1879: All public market documentation disappears except for three pictures, two of Boulevard in 1912 and 1932 and one of Colt Park Market estimated to be in the late 1940s to early 1950s.


1920: August 17, 1920 the Hartford Public Market opened. It had 42 stalls and was located at 31 Connecticut Blvd. and the corner of Ferry. The Broad Street Public Market also opens. This market only lasts two seasons, including 1920.


1922: A public market is established at 133 State St.


1925: The City Hall Market reemerges, but is at 42 State St. and disappears again within the year.


1920s: The need for a large permanent outlet for farm products was realized as early as the 1920s when farmers began talking to Connecticut Agriculture College representatives about their marketing problems. Cooperatives and associations gain strength during this time. A rapid change in technology forces small farmers to band together to make a place for themselves in the market. This is visible mostly in dairy farms which saw that fewer hands were needed to increase production at least two-fold. Eastern States Farmers Exchange is created. It was a marketing association for New England farmers. This exchange, which included orchards, developed a marketing logo for each state informing customers of the farm's membership with The Exchange


1932: Hartford Farmers' Market at Boulevard
From this time until the late 1970s markets were scarce if they existed at all. Most farmers seem to remember nearly everyone having their own garden and relying on city markets for staple goods. Some talk about people selling their surplus in their front yards.


1939-1941: The Connecticut Marketing Authority, which would come to build the Regional Market, was established and received $50,000 to study the problems of the farmers and develop a solution. In 1943 they were received an additional $200,000 to complete the study, which was halted until after the war in 1945.


1945: The land for the market, 24 acres, was purchased from the Colt Manufacturing Co. for $26,000. The Metropolitan District sold seven acres to the market for one dollar and the City of Hartford gave the market an additional 10 acres.


1950: Emergence of roadside stands. They are not located in Hartford but draw much business from inner-city folk. Families like the Wade's, who have farmed in Simsbury for five generations, opened roadside stands that still exist today. Once the regional market opens it makes it easier for these stands to survive because they can become small, one stop shopping areas for people who want to purchase fresh, local produce but still get fruits like oranges and bananas without having to rise at 5 a.m.


1952: The Regional Market is opened. It had 32 stalls. Supermarkets also emerge providing a consistent and convenient source of food for people.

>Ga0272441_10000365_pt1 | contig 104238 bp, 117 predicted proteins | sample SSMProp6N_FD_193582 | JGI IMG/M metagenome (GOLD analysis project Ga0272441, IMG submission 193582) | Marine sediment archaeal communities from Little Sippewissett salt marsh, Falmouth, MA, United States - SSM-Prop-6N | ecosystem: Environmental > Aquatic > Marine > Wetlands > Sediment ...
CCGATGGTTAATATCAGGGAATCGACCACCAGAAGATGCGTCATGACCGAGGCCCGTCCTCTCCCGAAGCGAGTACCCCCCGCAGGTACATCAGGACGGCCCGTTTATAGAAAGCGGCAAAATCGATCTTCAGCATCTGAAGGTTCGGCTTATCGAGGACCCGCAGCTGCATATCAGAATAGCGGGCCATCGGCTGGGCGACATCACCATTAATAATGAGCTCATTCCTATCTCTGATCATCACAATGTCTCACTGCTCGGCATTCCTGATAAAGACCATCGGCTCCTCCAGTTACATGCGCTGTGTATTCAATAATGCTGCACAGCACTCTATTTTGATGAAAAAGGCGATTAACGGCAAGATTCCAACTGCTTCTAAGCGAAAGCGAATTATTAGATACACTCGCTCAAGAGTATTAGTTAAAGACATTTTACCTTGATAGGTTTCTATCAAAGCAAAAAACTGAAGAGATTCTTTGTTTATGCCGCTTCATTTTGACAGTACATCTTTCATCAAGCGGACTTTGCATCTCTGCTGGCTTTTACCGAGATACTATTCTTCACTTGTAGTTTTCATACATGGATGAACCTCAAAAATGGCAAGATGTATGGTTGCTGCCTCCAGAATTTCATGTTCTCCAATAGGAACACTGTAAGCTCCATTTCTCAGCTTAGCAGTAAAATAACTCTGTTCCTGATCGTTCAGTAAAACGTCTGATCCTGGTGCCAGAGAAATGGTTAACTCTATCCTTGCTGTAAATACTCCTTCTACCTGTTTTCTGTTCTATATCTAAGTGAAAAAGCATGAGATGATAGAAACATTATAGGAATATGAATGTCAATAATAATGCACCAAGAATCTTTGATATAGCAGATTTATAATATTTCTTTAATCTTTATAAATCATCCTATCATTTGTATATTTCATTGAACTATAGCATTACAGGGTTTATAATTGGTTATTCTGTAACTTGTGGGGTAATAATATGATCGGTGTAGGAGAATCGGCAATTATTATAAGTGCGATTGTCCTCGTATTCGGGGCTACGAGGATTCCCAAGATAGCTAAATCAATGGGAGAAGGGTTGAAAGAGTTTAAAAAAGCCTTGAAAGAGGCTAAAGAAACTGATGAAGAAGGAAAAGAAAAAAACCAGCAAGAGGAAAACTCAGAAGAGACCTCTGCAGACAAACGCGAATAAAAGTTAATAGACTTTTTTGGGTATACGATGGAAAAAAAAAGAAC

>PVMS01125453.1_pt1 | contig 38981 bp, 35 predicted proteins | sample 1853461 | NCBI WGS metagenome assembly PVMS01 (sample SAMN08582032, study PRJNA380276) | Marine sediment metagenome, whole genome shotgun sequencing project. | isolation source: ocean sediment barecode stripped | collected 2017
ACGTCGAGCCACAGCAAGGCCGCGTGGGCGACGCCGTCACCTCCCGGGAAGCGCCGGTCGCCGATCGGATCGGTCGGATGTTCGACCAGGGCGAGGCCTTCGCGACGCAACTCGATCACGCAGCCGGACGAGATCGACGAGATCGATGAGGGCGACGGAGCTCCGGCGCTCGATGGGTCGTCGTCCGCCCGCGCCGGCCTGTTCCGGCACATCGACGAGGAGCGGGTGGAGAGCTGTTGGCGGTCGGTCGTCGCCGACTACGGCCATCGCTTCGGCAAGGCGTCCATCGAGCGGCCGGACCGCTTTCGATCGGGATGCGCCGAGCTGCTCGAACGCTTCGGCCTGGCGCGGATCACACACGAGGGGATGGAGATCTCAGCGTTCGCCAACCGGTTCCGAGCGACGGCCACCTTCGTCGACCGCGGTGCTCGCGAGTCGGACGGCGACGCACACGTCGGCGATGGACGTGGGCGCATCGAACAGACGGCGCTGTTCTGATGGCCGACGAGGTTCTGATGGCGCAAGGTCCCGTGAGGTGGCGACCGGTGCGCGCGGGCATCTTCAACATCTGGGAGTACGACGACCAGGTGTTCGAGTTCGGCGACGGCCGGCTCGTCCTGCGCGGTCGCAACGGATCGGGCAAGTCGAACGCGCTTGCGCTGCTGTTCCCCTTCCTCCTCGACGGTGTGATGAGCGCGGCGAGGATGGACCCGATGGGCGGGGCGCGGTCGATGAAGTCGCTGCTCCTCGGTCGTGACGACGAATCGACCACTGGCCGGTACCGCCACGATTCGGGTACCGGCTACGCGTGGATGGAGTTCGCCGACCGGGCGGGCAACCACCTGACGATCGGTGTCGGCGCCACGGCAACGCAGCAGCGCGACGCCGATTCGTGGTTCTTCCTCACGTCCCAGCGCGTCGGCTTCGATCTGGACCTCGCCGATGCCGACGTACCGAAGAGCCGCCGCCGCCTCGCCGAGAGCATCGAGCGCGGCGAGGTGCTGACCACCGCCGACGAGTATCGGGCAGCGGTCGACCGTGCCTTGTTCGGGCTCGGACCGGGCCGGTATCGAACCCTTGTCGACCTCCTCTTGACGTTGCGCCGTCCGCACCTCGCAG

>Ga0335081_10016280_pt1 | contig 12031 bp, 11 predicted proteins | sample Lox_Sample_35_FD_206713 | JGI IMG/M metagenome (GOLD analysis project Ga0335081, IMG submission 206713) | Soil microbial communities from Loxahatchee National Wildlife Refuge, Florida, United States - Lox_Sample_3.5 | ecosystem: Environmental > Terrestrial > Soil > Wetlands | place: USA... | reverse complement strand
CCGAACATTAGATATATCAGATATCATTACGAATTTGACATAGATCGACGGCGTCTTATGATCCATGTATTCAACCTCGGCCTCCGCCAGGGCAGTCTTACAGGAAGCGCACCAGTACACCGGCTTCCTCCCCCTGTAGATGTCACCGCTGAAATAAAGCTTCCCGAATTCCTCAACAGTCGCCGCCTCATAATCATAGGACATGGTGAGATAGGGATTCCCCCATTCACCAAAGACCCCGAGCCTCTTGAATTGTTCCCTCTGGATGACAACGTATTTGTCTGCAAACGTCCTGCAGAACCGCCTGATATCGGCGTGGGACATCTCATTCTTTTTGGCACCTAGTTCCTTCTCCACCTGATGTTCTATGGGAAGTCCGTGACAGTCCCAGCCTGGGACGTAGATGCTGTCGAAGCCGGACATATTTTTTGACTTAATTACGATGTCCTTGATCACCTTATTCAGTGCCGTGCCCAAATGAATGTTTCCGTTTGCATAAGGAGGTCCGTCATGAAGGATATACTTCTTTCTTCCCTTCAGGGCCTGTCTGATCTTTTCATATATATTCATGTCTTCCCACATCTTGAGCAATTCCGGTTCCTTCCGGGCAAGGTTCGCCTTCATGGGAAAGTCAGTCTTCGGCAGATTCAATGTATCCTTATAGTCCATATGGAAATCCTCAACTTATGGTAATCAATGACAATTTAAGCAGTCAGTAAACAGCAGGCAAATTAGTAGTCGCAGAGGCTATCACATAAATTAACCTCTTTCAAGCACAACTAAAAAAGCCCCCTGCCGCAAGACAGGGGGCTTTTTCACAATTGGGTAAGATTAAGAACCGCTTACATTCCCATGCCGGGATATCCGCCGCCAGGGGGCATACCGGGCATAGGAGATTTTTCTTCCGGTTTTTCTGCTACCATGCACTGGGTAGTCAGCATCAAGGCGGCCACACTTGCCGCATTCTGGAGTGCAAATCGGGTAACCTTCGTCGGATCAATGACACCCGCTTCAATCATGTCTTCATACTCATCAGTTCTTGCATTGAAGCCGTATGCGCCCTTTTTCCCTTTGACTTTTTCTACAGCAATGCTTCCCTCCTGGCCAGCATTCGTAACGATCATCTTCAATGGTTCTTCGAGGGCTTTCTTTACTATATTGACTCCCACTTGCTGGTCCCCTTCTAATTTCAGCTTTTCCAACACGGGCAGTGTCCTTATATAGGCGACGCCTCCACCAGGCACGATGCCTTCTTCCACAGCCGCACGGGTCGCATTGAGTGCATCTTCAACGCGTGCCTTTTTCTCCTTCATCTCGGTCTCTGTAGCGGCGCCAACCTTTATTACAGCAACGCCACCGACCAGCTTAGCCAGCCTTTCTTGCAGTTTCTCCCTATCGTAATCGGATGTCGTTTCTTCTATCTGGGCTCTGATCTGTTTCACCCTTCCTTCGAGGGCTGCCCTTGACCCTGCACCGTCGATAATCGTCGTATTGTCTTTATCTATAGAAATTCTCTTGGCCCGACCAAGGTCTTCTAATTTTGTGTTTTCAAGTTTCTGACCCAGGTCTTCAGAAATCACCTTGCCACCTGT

1975: Attempts are made by the City to open an inner-city farmers' market over the next three years. The City failed miserably until area agencies banded together in 1977-78 and started Hartford Food System and FarmMarket.


1978: Farm Market is the first of 50 markets to re-emerge in Connecticut after a 50-year hiatus.


1979: Three additional markets opened at Barry Square, Clay/Hill Arsenal/South Arsenal and South Green.


1979-Present: There have been a minimum of four markets every year in Hartford since the markets made a come back. The locations and number of participating farmers varies.


1988: Connecticut is one of 10 states to do a pilot for the Farmers' Market Nutrition Program (FMNP).  This program provides WIC clients (women, infant, and children deemed nutritionally at risk) with booklets of $15 worth of vouchers (5 vouchers @ $3.00 each) for the purchase of Connecticut grown fresh fruits and vegetables at certified farmers' markets throughout the state.


1989: Connecticut is one of the first states in the country to implement a Senior Farmers' Market Nutrition Program.  The program is very similar to the WIC FMNP, but the vouchers are distributed to seniors that live in subsidized housing.


1990s: Farmers' markets are growing 4-6 per year.


1991: Connecticut is the first state wide Farmers' Market Nutrition Program in the country.


1992: Main Street Market was built to provide the city with a public market and to provide a better venue for the farmers.


1993: There are a total of 38 farmers' markets in the state.


1996: The total of farmers' markets in Connecticut has grown to 50.


2000: Farmers' Markets are growing 6-10 per year in the state and there are many towns supporting farmers' market growth. Farmers are setting up on town greens for the  first time in 100s of years.


2008: There are 23 new farmers' markets this year.  As of today, the total number in the state is well over 100 and counting.


CT Farm Fresh • P.O. Box 1217 • Southbury, CT 06488
Contact Us at: info@ctfarmfresh.org